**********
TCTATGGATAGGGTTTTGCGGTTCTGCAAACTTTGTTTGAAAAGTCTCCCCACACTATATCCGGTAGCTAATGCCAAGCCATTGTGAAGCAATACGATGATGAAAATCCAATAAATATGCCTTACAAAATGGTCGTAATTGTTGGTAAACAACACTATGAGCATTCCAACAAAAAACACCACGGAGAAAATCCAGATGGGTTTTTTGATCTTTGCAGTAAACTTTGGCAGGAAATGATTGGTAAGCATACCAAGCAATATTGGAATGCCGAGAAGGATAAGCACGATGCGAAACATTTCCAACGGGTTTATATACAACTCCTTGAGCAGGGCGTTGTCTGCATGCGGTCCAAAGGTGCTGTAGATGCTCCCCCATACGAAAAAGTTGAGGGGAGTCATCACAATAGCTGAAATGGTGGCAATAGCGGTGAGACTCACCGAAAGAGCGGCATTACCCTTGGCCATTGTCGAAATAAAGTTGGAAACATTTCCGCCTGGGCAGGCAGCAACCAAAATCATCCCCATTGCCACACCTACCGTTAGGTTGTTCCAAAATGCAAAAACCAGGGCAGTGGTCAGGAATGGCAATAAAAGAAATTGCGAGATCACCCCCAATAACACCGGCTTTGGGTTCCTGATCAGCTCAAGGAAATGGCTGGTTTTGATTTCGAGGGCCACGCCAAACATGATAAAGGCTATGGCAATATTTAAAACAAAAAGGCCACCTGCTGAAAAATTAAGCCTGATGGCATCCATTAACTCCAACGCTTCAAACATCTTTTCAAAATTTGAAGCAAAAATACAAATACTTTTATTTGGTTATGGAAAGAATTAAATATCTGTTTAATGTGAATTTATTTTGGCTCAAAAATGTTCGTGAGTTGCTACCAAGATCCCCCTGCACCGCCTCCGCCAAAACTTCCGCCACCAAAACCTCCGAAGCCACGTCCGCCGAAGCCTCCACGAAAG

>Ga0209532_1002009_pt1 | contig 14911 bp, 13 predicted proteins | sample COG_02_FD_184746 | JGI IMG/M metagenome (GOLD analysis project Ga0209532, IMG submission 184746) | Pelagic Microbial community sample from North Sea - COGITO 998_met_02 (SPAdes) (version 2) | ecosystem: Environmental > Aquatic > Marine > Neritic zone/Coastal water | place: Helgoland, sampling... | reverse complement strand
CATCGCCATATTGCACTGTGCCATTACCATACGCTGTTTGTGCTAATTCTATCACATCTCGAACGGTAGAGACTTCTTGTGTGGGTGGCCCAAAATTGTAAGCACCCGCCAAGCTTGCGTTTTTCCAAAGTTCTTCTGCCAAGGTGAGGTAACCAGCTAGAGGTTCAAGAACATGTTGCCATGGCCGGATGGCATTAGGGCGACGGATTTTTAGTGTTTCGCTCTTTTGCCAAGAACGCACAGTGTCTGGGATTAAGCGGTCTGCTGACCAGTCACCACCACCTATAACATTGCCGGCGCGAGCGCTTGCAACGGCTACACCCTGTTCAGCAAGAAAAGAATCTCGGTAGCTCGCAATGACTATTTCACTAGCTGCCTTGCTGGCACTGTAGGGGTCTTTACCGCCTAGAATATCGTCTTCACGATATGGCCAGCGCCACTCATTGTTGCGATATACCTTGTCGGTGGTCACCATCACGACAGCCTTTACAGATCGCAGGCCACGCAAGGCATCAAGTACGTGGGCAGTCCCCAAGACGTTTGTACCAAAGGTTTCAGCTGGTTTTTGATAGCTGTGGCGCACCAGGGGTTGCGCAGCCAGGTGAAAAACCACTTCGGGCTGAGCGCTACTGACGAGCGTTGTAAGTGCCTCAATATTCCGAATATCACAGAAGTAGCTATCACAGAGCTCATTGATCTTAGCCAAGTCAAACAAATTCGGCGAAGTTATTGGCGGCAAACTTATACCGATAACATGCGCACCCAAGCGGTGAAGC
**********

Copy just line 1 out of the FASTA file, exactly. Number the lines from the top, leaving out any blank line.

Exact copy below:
TCTATGGATAGGGTTTTGCGGTTCTGCAAACTTTGTTTGAAAAGTCTCCCCACACTATATCCGGTAGCTAATGCCAAGCCATTGTGAAGCAATACGATGATGAAAATCCAATAAATATGCCTTACAAAATGGTCGTAATTGTTGGTAAACAACACTATGAGCATTCCAACAAAAAACACCACGGAGAAAATCCAGATGGGTTTTTTGATCTTTGCAGTAAACTTTGGCAGGAAATGATTGGTAAGCATACCAAGCAATATTGGAATGCCGAGAAGGATAAGCACGATGCGAAACATTTCCAACGGGTTTATATACAACTCCTTGAGCAGGGCGTTGTCTGCATGCGGTCCAAAGGTGCTGTAGATGCTCCCCCATACGAAAAAGTTGAGGGGAGTCATCACAATAGCTGAAATGGTGGCAATAGCGGTGAGACTCACCGAAAGAGCGGCATTACCCTTGGCCATTGTCGAAATAAAGTTGGAAACATTTCCGCCTGGGCAGGCAGCAACCAAAATCATCCCCATTGCCACACCTACCGTTAGGTTGTTCCAAAATGCAAAAACCAGGGCAGTGGTCAGGAATGGCAATAAAAGAAATTGCGAGATCACCCCCAATAACACCGGCTTTGGGTTCCTGATCAGCTCAAGGAAATGGCTGGTTTTGATTTCGAGGGCCACGCCAAACATGATAAAGGCTATGGCAATATTTAAAACAAAAAGGCCACCTGCTGAAAAATTAAGCCTGATGGCATCCATTAACTCCAACGCTTCAAACATCTTTTCAAAATTTGAAGCAAAAATACAAATACTTTTATTTGGTTATGGAAAGAATTAAATATCTGTTTAATGTGAATTTATTTTGGCTCAAAAATGTTCGTGAGTTGCTACCAAGATCCCCCTGCACCGCCTCCGCCAAAACTTCCGCCACCAAAACCTCCGAAGCCACGTCCGCCGAAGCCTCCACGAAAG